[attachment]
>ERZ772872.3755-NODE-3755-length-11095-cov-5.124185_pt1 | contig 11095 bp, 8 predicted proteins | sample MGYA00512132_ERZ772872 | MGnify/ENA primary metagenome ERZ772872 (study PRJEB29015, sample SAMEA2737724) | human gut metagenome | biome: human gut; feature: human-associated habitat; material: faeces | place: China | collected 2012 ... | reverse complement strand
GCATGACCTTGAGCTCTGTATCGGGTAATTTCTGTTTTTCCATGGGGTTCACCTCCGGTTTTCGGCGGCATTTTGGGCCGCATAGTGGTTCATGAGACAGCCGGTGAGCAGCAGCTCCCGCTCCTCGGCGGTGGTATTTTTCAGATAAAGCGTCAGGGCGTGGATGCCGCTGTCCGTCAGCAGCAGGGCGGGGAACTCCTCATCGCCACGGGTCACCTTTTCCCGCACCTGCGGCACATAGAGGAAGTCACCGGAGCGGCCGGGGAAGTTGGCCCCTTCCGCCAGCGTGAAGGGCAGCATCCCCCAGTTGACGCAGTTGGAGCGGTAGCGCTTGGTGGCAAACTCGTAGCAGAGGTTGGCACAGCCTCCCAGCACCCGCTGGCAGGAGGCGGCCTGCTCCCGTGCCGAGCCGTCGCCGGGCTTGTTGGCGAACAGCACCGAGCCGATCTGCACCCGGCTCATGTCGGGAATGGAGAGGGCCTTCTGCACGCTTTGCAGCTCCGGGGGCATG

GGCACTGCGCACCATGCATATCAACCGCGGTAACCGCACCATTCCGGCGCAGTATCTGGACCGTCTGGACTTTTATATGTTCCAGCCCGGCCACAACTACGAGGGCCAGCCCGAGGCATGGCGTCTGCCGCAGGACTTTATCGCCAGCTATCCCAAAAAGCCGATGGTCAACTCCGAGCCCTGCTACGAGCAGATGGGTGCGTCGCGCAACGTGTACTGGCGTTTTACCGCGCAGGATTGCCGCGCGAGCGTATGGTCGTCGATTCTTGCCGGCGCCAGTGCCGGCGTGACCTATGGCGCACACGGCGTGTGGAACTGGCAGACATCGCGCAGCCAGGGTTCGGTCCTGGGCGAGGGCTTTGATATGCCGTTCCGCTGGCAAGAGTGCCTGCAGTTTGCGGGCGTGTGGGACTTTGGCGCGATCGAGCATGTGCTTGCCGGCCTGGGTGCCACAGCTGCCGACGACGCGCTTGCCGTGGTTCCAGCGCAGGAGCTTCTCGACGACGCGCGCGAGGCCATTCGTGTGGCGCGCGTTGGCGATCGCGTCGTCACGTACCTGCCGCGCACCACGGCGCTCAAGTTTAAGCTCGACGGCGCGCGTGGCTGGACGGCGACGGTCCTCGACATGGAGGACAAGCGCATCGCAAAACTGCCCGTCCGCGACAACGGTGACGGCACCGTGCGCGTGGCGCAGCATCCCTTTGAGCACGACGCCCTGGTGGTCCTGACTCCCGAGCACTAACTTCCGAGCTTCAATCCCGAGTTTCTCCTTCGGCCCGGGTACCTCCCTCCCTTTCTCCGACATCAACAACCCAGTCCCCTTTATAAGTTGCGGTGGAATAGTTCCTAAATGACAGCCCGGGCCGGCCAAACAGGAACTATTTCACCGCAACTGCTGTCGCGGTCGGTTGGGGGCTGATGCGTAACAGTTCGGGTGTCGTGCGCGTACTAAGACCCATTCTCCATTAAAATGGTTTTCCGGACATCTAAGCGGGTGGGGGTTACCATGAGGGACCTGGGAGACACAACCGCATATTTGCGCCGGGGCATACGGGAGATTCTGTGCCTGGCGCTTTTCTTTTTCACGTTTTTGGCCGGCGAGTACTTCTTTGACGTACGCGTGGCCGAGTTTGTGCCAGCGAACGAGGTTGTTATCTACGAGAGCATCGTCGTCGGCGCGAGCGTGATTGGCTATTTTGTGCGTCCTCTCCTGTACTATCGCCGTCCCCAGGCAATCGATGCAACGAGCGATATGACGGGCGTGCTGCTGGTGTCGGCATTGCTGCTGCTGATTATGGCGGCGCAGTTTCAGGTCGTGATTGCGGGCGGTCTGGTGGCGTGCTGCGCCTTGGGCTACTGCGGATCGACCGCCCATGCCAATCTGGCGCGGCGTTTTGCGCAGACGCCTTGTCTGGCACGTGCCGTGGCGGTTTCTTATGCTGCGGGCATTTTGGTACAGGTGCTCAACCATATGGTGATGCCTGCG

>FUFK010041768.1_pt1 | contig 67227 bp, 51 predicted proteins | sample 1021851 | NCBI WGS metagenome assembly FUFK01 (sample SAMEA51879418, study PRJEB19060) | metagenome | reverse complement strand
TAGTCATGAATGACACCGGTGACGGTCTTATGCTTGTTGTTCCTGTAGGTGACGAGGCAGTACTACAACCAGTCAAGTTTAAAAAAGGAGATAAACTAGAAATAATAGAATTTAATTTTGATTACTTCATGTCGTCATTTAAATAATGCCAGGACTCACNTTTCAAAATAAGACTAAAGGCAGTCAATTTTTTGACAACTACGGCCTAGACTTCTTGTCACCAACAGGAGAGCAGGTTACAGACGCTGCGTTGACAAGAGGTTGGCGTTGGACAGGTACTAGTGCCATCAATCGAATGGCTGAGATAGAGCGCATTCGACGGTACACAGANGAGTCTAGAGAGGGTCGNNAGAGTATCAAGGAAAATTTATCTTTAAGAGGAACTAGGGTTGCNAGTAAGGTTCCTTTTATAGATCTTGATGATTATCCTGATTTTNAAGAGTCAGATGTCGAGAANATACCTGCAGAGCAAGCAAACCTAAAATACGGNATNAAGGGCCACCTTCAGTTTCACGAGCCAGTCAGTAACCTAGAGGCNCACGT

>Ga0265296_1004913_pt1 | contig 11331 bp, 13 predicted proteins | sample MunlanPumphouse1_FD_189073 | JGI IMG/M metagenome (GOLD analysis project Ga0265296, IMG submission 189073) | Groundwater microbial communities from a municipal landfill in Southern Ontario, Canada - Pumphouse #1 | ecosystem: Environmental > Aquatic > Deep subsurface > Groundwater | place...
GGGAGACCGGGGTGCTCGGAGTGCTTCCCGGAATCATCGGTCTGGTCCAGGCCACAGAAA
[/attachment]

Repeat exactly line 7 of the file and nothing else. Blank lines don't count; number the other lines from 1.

GGGAGACCGGGGTGCTCGGAGTGCTTCCCGGAATCATCGGTCTGGTCCAGGCCACAGAAA